Raw and clangorous. The liner notes suggest a sort of new age psychiatry vibe. In fact, the deluxe handmade packaging somewhat outshines the recordings, between the funny enigmatic liner notes and a hodge-podge of imagery that defies expectations. The strange photo of an assembled plate of food on the edge of a sink is a nice corollary to the music, because they both strike me as documents of raw living.
Maybe it was delicious, maybe it was gross, but it was definitely the real raw-dog deal. Mine eyes have seen the glory. Interacting with Michael Potter online has clouded what I expect Michael Potter on tape to sound like. The musician, based in Athens, Georgia, enjoys a wide array of experimental cassette releases hey, like me! Not the noisenik of my imagination, Potter instead tackles two of my greatest loves, prog and krautrock, excelling way beyond any reasonable expectation and making my fucking day right there and then.
You like hyperbole? And this is all in the first track alone. The bass keeps up, lithe, athletic, while guitar and synth color and texturize the landscape, bursting and blooming anew with each passing second. Dare we add Maserati to the mix? Buy another one. Give it away. Give them all good homes. Make those good homes better ones. This is so great. Why is David Bowie talking to me from beyond the grave?
And the real question — is everyone with a British accent David Bowie? Paul Carr is a winner with a winning personality, remember that or face the deadly consequences. Atonal blackness envelops, night rife with existential danger. White Blues in the 's. Organ Hammond. Physical Graffiti. Mellotron, Keyboards, Bass, Composer. On Stage in Europe Hiawatha Express.
Earls Court. Acid Queen. Superstars of the 70's [Warner]. Madison Square Garden, Live in Seattle: The Tour. Houses of the Holy. The New Age of Atlantic. Take a Sad Song Godfrey Daniel. CCS 2. New Testament. Live at the Fillmore West. Led Zeppelin IV. Clotho's Web.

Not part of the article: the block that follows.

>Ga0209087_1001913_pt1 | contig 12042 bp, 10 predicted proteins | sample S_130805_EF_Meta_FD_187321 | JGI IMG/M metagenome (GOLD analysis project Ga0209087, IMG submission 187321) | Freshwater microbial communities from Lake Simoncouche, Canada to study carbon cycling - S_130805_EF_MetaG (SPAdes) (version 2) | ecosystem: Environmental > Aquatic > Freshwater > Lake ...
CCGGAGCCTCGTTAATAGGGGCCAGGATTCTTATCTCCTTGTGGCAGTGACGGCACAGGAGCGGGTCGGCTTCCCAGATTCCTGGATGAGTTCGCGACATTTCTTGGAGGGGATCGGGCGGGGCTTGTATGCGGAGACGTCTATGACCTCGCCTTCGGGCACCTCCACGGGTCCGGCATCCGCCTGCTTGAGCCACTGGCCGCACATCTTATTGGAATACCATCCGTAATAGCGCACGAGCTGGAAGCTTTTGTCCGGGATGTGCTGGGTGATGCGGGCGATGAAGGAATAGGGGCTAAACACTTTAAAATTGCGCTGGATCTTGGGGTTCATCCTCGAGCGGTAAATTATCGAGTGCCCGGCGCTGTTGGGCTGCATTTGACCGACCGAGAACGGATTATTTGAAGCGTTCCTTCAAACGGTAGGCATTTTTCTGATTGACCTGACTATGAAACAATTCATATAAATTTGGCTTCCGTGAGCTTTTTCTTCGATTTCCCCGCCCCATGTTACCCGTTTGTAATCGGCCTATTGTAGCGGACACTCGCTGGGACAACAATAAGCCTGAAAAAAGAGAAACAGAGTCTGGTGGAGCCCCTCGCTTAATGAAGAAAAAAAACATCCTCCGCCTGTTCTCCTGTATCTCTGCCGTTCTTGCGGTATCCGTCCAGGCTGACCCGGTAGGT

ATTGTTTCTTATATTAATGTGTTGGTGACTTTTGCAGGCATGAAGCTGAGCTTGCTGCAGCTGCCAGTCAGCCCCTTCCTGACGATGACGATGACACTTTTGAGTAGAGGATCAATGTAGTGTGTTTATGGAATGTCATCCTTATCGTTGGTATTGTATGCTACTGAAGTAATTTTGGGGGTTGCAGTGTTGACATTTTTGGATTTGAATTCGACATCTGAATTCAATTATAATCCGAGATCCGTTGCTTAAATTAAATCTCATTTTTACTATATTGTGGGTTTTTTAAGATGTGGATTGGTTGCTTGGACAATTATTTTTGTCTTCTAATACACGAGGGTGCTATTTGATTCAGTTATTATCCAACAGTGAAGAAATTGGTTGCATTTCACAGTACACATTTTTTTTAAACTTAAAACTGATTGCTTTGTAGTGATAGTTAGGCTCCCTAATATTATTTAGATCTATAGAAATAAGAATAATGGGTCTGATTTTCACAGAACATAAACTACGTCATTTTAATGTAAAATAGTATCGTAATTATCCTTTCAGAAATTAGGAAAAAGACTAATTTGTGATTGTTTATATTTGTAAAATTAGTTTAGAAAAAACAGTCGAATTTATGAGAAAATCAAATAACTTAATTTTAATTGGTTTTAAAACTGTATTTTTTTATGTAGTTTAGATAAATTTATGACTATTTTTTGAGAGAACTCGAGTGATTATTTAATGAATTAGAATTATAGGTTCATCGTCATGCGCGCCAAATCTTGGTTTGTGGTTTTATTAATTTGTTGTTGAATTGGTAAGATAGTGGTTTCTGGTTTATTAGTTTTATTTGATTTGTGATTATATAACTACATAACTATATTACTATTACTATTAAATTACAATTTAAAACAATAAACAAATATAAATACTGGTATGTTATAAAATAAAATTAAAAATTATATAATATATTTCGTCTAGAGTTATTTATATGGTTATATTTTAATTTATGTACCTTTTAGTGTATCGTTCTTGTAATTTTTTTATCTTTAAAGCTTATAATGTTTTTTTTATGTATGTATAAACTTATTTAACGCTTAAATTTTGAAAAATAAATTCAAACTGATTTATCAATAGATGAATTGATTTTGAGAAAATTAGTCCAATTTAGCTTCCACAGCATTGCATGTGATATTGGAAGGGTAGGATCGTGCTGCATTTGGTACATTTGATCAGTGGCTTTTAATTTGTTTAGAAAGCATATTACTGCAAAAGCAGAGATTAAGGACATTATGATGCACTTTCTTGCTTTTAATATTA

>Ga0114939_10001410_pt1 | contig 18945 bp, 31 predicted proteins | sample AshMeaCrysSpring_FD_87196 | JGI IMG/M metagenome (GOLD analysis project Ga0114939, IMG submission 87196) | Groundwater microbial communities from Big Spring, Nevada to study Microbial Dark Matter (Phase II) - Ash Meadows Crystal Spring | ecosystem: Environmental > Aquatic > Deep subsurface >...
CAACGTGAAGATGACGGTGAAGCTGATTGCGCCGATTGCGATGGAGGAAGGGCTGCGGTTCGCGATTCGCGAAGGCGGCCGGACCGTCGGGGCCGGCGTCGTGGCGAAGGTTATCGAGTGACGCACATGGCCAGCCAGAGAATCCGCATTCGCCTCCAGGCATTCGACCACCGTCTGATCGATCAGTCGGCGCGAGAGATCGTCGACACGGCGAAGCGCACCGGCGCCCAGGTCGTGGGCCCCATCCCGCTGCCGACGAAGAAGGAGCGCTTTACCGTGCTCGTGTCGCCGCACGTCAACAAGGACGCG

Julie Felix. Blue Memphis. Memphis Slim. Super Hits, Vol. Live on Blueberry Hill [Trademark of Quality]. Led Zeppelin III. Immigrant Song. Another White Summer. Brass Arrangement, String Arrangements. Three Week Hero. Seven Lonely Days. Jean Shepard. Reviewing the Situation. Sandie Shaw. Led Zeppelin II. Donovan's Greatest Hits. Graham Gouldman Thing. Graham Gouldman. Their Satanic Majesties Request. Mellow Yellow.
Roger the Engineer. Yoga to Led Zeppelin. Yoga Pop Ups. Vampires Underground. The Vampires. Three Sides Zeppelin. Three Sides Now. The Dedicated Followers of Fashion. The X Brothers. The Complete Led Zeppelin Collection. The Blind Watchmaker. Mars 4-Tet. The Age of Atlantic. The Ocean. Composer, Guitar Bass , Keyboards, Mandolin.
The Lemon Song. Sunshine Woman. Composer, Group Member. Stucky Live Erika Stucky. Sketchy Black Dog. She Rocks, Vol. Unknown Contributor Role. Seven Devils Moonshine. Rock and Roll. Rock Classics [Rhino]. Return to Splendor. The King. Carol Morgan. Reeman Does More Zeppelin. Randy Reeman. Red Dirt Road. Engineer, Studio Technician, Technical Advisor. Rare Tracks. Blindside Blues Band. Psych Box. Mark Wood. Party Tyme Karaoke. No Way, Let's Do It,! Wild Adriatic. New Hits '96 [Sony].
Misty Mountain Hop. Mirror Mirror. Gema Pearl. Metally Insane. Fatal Array. Massive Hits! Boom Pam. Lullaby Versions of Led Zeppelin. Twinkle Twinkle Little Rock Star. Lullaby Rock, Vol. The Marcarlo Brothers. Live at the Borderline. Live From Saturday Night Livestream. The Dirty Nil.
Live At Hotel Congress. Left for Dead. Dudley Taft. Led Zeppelin [Joker]. Laughing at Life. La Voix II. L' Olympia, Paris, France: October 10, Killers Of The Game. Jackie: The Annual In the Evening. Composer, Guitar Bass. If It Keeps on Raining. Hots On for Nowhere. Guitar Bass. Grandes Hits de Los Rockin Devil's. Los Rockin Devil's. Giro From Space and Beyond.